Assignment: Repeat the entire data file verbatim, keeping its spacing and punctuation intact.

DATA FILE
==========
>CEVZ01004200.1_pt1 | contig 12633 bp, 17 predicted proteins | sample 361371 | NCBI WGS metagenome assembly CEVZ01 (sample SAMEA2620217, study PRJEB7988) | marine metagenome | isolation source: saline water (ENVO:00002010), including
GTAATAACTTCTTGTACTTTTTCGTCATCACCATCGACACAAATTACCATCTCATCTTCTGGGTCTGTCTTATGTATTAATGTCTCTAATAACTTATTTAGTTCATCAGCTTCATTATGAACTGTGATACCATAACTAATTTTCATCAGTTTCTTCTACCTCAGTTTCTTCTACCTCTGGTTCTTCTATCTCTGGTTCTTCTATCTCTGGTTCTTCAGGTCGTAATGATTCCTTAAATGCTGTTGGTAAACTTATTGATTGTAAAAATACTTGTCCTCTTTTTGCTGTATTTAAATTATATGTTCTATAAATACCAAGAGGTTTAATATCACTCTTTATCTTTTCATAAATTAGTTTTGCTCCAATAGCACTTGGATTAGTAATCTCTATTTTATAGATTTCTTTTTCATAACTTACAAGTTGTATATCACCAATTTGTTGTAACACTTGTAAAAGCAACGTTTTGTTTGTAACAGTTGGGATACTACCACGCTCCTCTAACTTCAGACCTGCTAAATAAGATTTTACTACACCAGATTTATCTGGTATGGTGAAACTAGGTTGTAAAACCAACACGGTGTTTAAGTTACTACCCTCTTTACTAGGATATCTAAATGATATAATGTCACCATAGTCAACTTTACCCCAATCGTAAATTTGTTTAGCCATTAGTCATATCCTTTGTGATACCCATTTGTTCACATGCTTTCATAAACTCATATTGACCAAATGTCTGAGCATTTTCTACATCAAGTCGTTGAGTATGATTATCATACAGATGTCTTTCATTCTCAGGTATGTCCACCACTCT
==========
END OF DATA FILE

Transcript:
>CEVZ01004200.1_pt1 | contig 12633 bp, 17 predicted proteins | sample 361371 | NCBI WGS metagenome assembly CEVZ01 (sample SAMEA2620217, study PRJEB7988) | marine metagenome | isolation source: saline water (ENVO:00002010), including
GTAATAACTTCTTGTACTTTTTCGTCATCACCATCGACACAAATTACCATCTCATCTTCTGGGTCTGTCTTATGTATTAATGTCTCTAATAACTTATTTAGTTCATCAGCTTCATTATGAACTGTGATACCATAACTAATTTTCATCAGTTTCTTCTACCTCAGTTTCTTCTACCTCTGGTTCTTCTATCTCTGGTTCTTCTATCTCTGGTTCTTCAGGTCGTAATGATTCCTTAAATGCTGTTGGTAAACTTATTGATTGTAAAAATACTTGTCCTCTTTTTGCTGTATTTAAATTATATGTTCTATAAATACCAAGAGGTTTAATATCACTCTTTATCTTTTCATAAATTAGTTTTGCTCCAATAGCACTTGGATTAGTAATCTCTATTTTATAGATTTCTTTTTCATAACTTACAAGTTGTATATCACCAATTTGTTGTAACACTTGTAAAAGCAACGTTTTGTTTGTAACAGTTGGGATACTACCACGCTCCTCTAACTTCAGACCTGCTAAATAAGATTTTACTACACCAGATTTATCTGGTATGGTGAAACTAGGTTGTAAAACCAACACGGTGTTTAAGTTACTACCCTCTTTACTAGGATATCTAAATGATATAATGTCACCATAGTCAACTTTACCCCAATCGTAAATTTGTTTAGCCATTAGTCATATCCTTTGTGATACCCATTTGTTCACATGCTTTCATAAACTCATATTGACCAAATGTCTGAGCATTTTCTACATCAAGTCGTTGAGTATGATTATCATACAGATGTCTTTCATTCTCAGGTATGTCCACCACTCT